Alabama: Song of the South Meaning
Song Released: 1988
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Song of the South Lyrics
Sweet potato pie and I shut my mouth.
Gone, gone with the wind.
There aint nobody looking back again.
Cotton on the roadside, cotton in the ditch.
We all picked the cotton but we never got rich.
Daddy was a...
anonymous Oct 4th, 2011 10:39pm report
The song is sarcastic.
"Song, Song of the South" refers to the idyllic country way of life in the south before the War between the states.
"Gone, gone with the Wind" refers to what happened after the South was invaded. The South was raped, pillaged and burned during the war and many innocent civilians lost there lives were lost to the invading army.
"There aint nobody looking back again" refers to the fact that the education system imposed by the north largely glosses over what really occurred, in favor of painting all Southerners as racist slave owners.
"Sweet potato pie and I shut my mouth" refers to Southern people forgetting about it and keeping quiet for a little security provided by the Federal government. This was after years of widespread poverty resulting from the war through the depression.
anonymous Aug 17th, 2018 8:45am report
It was hardly about the invading army raping and pillaging.
If you talk to a southerner now, you'll hear their grandparents and great grands beef was the 20 years after the civil war. There was lawlessness amongst themselves due to the legal system completely dropping out of existence. That part was much worse than the invasion. The invasion was brilliantly planned by William T Sherman designed to burn down the plantations. That would get a whole lot more attention than killing the poor folks. The plantation owners were the lawmakers.
anonymous Mar 12th, 2017 3:31pm report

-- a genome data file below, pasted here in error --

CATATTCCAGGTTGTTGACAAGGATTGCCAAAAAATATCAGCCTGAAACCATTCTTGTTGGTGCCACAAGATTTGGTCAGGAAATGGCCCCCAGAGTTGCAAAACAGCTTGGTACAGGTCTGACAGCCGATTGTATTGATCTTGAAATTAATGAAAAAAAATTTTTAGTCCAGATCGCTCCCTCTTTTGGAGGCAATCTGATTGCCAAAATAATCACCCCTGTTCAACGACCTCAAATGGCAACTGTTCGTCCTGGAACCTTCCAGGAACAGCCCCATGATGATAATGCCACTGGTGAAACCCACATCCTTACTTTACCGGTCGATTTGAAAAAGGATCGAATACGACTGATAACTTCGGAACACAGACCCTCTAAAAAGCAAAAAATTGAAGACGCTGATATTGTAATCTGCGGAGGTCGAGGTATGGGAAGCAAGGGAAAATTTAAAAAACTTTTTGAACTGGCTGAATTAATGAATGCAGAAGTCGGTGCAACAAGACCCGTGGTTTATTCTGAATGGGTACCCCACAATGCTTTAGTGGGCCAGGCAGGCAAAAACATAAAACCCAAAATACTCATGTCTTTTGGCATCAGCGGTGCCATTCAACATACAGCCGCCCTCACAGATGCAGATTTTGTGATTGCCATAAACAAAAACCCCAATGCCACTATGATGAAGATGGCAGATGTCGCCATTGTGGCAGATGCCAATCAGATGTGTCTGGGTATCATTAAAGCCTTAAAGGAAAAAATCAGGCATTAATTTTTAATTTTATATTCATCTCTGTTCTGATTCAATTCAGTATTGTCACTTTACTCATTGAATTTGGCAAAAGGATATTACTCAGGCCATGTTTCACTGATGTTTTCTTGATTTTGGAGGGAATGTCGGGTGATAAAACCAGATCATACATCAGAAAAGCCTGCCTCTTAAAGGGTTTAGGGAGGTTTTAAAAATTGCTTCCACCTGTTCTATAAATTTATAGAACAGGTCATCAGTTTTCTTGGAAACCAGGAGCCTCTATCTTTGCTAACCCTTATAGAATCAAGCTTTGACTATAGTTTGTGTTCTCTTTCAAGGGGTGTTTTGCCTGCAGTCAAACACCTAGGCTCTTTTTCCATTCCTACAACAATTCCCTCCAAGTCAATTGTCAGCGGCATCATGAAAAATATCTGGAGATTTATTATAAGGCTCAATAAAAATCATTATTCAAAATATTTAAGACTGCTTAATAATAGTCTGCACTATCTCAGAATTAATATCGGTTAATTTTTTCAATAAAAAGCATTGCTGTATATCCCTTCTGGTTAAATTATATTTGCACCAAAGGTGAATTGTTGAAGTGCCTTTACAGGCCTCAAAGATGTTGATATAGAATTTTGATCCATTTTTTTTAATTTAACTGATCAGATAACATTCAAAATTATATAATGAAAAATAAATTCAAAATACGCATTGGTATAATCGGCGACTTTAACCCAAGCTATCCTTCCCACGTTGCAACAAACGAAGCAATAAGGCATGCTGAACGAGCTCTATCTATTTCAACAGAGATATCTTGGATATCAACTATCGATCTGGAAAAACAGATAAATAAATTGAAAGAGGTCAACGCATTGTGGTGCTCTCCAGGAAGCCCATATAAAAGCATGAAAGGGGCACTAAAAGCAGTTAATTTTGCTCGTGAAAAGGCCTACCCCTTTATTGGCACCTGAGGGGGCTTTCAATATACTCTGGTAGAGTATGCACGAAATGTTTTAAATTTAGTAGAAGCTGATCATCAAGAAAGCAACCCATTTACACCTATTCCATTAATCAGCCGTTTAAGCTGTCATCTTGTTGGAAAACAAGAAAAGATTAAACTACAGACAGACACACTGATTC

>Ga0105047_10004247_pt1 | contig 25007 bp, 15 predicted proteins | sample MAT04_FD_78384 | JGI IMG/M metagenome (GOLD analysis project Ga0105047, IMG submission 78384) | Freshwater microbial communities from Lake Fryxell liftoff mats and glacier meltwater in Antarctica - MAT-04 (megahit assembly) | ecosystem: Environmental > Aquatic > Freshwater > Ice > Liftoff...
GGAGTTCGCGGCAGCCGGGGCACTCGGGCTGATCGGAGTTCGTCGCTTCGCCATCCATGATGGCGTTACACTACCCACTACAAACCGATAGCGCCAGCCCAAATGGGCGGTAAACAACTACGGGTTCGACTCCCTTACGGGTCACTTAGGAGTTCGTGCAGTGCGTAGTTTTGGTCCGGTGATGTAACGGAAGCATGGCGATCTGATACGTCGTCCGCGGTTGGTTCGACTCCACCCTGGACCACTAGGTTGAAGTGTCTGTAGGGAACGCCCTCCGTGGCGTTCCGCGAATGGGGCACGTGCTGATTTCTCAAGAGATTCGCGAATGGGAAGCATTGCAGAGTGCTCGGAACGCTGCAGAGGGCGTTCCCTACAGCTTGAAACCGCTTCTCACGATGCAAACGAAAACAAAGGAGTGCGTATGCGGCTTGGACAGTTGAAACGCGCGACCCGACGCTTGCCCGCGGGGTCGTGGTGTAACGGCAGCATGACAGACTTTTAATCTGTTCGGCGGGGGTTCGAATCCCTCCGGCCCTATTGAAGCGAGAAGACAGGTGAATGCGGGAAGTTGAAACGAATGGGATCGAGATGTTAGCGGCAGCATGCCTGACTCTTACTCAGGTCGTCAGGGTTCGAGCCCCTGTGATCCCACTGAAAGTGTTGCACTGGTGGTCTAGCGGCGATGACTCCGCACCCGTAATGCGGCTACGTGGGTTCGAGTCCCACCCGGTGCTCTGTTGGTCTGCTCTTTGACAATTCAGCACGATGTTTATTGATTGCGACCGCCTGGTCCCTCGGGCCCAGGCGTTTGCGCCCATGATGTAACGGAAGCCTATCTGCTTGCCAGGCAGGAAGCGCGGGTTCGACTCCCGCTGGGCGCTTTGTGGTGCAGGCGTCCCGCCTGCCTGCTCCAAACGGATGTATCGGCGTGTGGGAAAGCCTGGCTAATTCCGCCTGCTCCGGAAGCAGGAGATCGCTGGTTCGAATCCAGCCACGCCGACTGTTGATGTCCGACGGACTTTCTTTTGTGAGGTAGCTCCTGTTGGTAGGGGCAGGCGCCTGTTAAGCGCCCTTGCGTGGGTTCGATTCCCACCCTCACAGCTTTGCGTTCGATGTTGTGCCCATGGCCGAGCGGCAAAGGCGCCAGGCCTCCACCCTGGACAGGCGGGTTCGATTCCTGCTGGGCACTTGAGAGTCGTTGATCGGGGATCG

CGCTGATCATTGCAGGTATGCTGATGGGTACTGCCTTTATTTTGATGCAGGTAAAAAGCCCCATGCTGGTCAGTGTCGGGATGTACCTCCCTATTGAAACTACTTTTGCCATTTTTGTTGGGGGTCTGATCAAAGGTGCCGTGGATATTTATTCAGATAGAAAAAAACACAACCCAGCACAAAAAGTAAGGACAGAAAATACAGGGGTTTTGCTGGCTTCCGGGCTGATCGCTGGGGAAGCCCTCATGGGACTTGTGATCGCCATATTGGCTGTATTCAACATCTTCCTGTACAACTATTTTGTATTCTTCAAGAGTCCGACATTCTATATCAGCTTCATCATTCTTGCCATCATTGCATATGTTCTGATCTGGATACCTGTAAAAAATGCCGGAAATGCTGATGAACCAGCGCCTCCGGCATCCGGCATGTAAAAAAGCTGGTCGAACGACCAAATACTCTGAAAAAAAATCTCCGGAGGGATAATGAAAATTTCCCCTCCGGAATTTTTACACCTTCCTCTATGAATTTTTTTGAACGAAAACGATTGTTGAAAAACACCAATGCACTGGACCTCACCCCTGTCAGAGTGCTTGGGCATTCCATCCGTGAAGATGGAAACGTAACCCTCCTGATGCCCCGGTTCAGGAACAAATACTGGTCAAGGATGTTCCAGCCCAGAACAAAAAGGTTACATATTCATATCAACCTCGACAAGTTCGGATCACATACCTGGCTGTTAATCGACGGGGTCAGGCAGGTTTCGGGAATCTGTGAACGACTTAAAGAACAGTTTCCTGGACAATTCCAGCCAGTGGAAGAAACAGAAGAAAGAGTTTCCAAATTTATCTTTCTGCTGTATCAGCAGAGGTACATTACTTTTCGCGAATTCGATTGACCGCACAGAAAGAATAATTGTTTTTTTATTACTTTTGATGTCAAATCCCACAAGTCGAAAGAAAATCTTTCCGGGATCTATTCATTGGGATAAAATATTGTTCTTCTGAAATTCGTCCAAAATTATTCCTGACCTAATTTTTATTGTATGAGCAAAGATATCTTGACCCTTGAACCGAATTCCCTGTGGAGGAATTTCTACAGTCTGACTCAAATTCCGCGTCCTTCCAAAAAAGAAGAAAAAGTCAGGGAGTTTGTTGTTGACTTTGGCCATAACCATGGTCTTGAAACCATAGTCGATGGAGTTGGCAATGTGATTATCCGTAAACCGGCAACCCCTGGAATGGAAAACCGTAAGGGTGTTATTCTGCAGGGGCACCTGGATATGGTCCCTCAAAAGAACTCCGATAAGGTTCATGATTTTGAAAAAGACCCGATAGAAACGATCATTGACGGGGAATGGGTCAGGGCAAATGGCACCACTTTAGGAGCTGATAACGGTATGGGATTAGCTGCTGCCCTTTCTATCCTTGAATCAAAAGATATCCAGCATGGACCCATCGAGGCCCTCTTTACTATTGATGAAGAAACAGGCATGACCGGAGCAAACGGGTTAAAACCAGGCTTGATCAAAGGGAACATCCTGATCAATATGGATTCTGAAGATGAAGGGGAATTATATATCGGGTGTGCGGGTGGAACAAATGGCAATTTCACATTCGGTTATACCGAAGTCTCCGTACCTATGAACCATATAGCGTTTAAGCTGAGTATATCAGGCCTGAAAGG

Song of South is a snapshot of American history when poor people trying to provide for themselves hit hard times. The reference to "Mr. Roosevelt" is simply to show how people left their unproductive farms and found work in government programs designed to keep the country afloat during the Great Depression. It also references how poor people became "Southern Democrats" through such programs. It's a snapshot of Southern rural life, y'all. It's not the entire history of the South.
anonymous May 24th, 2014 5:36pm report
Y'all must be a bunch of stupid northern city folks. This song is clearly about the great depression. Learn your history!
anonymous Feb 11th, 2014 2:24pm report
All you guys need to know is that it's a great song by a great artist.
anonymous Nov 18th, 2013 11:43pm report
OK... this song is most definitely NOT about the dust bowl. Maybe you should be hitting the history books dude... It s about the sharecroppers of the south in the 1920's and 30's and how they were so greatly impoverished. Their land was foreclosed, which they didn't even own by the way (it was on lease) and how many of them had to move to the city. The Tennessee Valley Authority (TVA) was a socialist act of Roosevelt that called for the development of impoverished land in the south that would provide high paying jobs building hydroelectric dams from the government. Many people were able to purchase luxuries that were almost unnecessary. BTW, im a city kid so na meen...
This interpretation has been marked as poor. view anyway
anonymous Feb 3rd, 2013 2:06pm report
Read the part of history between WWI and WWII that's what a lot of the song is about
anonymous Mar 27th, 2008 3:24pm report
It was about the great depression. In the lyrics "the cotton was short and the weeds were tall, but Mr. Roosevelt's gonna save us all at the time one of the Roosevelts were in office.
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